Path to freedom
Almost four years ago, counting the home mortgages, I found myself $140,000 in debt. I realized, at the age of 55, that when it came to finances, I had done a few things right (15-year home loan), but most things very wrong. When I read the beginning of your book, The Total Money Makeover, I saw a self-portrait--when you need something you get a loan for it--that was certainly me. Whether it was a house, car, children's college--you name it--there was always someone willing to loan me money.
And I had a great credit rating--a fact which got me deeper into debt. I wasn't spending all the money on frivolous things, I just felt that everybody in my family needed things, and there was always a way to pay off loans.
So when I read the beginning of The Total Money Makeover, I went on a tear--I mean I realized I had let certain cultural assumptions take me for a ride, and I was going to put a stop to it right away. As a musician, finding the discipline was easy--I just had to make a choice. So four years ago, I was $140,000 in debt, including $54,000 that was of the credit card variety. Today the credit card debt is virtually gone, and the two home mortgages together total around $35,000, an amount I plan to pay off in about a year and a half.
Yes, I've been very lucky to have my work stay viable in a very bad recession, so I'm most thankful for that, but as a self-employed musician, I turned down nothing--I was working at every available job that came around, and it sure paid off. All that extra money went into one place--paying down debt. It started to be fun--I would get a gig, get the check to the bank as quickly as I could, and ZAP--there went another payment to the credit card people. Most people pay once a month, I would send about six and seven online payments a month, as soon as the money would come in. Two months ago I finished paying a $30,000 balance to the Chase company--what a great day it was when I saw that balance at $0.00!
One thing that I felt strongly about--it was important to remain generous and not become a Scrooge. I tried to keep up with the charities that needed help, as well as family obligations. Both my children got married during this time--and they had great weddings that were absolutely beautiful. I sacrificed the money I had for their weddings, and didn't spend money that I didn't have. You find a way to do these things, and do them right, without going into debt. It is possible.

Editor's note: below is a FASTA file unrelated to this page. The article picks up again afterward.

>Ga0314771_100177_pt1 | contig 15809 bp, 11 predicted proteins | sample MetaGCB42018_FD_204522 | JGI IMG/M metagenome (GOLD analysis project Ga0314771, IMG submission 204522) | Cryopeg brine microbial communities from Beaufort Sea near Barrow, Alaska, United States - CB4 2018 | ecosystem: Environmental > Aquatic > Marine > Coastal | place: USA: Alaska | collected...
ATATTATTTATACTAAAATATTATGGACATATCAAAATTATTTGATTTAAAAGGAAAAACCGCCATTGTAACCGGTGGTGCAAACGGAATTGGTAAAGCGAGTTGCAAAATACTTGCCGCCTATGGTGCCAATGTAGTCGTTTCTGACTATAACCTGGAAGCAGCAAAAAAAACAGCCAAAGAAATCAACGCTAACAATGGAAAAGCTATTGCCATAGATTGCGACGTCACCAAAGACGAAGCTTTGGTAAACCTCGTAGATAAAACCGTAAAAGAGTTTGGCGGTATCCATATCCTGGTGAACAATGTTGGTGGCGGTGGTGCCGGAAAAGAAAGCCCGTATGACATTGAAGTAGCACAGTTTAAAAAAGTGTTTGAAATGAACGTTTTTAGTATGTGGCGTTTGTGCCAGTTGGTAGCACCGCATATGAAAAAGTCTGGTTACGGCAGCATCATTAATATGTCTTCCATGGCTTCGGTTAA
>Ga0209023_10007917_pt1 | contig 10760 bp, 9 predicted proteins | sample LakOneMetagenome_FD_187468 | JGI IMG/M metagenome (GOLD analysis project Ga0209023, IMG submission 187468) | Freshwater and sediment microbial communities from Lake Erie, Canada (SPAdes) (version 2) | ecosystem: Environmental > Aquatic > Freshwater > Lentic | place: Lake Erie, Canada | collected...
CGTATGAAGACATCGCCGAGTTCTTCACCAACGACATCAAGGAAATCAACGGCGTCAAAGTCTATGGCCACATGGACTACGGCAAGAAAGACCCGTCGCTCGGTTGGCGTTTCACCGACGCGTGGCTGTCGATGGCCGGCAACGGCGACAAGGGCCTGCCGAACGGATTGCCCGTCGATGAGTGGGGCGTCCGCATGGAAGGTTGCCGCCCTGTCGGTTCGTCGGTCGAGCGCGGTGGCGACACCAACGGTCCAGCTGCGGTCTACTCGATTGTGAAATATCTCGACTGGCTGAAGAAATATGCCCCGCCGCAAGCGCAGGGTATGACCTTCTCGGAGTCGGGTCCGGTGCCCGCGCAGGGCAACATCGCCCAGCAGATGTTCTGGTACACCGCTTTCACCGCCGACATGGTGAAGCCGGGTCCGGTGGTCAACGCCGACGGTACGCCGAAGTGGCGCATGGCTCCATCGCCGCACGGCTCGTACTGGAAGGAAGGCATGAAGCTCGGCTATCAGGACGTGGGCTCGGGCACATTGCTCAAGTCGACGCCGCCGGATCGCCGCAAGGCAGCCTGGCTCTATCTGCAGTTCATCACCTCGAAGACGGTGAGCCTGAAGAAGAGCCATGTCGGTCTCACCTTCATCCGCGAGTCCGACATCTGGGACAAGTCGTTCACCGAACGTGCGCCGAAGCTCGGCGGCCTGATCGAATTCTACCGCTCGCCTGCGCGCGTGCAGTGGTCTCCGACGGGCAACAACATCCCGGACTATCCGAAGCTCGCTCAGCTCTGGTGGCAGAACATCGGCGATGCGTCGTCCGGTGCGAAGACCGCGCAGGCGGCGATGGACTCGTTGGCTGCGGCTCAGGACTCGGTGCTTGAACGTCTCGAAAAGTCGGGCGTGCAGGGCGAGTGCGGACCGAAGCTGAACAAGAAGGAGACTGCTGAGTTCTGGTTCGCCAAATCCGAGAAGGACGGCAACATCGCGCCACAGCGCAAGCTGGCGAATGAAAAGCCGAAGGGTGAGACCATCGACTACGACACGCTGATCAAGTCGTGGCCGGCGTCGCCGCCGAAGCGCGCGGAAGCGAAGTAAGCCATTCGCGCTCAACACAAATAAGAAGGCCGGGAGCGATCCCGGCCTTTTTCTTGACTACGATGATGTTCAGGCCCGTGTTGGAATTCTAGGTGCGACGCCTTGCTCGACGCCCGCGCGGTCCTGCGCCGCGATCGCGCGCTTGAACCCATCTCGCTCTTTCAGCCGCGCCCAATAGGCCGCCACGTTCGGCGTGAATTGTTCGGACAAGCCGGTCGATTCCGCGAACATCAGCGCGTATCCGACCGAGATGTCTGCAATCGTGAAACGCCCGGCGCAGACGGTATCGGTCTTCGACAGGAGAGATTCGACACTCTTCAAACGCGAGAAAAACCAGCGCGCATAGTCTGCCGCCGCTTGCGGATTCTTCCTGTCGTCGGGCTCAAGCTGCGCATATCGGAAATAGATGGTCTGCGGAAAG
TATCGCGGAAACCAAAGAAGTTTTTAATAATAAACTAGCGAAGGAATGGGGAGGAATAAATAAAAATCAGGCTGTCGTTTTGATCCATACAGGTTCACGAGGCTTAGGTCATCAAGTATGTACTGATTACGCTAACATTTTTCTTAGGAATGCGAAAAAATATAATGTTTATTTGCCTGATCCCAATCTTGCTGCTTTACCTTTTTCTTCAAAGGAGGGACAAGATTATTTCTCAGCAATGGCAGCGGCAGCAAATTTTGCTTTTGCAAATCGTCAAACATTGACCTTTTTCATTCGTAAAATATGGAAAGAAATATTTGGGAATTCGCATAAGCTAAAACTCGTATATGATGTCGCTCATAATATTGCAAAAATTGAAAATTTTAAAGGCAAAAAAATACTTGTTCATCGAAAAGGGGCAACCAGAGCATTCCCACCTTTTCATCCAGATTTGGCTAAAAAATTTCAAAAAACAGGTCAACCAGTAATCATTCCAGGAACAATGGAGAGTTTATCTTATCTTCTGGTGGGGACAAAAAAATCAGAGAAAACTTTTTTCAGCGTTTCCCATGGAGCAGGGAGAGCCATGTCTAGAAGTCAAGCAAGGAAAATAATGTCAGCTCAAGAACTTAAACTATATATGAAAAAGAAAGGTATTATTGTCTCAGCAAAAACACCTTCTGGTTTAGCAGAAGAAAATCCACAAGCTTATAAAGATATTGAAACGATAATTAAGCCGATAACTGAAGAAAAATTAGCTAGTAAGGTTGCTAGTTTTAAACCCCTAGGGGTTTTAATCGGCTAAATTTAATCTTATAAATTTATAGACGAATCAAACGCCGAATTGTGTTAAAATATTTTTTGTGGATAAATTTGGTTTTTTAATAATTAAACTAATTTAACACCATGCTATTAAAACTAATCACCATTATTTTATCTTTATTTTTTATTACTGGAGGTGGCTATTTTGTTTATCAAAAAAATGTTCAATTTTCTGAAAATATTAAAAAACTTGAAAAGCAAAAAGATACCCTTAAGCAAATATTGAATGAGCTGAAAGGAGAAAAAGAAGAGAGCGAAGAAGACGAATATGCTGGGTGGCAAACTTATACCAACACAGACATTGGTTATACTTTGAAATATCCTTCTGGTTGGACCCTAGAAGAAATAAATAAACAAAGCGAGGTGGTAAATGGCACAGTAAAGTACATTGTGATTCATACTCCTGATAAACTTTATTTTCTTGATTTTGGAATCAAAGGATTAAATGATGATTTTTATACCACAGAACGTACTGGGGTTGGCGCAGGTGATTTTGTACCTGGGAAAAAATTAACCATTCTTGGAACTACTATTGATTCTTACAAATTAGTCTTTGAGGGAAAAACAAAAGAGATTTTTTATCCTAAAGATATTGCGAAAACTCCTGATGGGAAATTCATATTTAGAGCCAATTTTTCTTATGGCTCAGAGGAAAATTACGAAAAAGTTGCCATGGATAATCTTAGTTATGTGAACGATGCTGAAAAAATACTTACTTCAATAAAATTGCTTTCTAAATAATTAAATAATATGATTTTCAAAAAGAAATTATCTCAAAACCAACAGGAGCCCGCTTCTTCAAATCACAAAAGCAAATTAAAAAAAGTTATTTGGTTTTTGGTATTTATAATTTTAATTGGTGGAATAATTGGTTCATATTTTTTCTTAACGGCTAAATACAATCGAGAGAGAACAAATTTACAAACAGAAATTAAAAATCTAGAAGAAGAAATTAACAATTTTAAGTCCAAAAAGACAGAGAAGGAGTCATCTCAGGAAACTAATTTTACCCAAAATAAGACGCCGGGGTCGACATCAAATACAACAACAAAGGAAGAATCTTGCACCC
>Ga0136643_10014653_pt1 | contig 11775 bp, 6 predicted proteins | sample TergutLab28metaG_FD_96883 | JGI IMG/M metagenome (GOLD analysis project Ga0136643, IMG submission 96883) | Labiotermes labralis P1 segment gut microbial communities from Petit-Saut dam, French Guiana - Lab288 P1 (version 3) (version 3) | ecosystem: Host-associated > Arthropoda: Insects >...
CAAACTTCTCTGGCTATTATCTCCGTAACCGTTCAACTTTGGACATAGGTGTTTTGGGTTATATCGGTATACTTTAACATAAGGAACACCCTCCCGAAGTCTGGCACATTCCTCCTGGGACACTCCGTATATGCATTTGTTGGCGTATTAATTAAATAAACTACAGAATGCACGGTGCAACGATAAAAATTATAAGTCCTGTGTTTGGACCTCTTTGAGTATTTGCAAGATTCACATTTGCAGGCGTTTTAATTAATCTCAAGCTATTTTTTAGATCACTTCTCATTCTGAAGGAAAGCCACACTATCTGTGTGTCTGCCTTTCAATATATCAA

One other thing--energy conservation and environmental care are big, big topics for me. I began to see that money conservation and energy conservation were practically the same thing. When the Gulf oil spill happened, I went on another tear, and started using my bicycle in place of my car. I began to ride nine miles to the church where I'm music director, and went to numerous other work assignments on my bike. While most people were whining about gas prices, I was going one or two months on a tank of gas. The excitement over doing my patriotic part to conserve our national resources, became coupled with my search to save money--and the combination became very powerful. Profligate spending habits that lead to debt--and profligate energy use--they can both be solved with the same discipline, concepts, and determination.
Thank you for the role you played in helping me understand that going into debt is not a necessity for a middle class American family.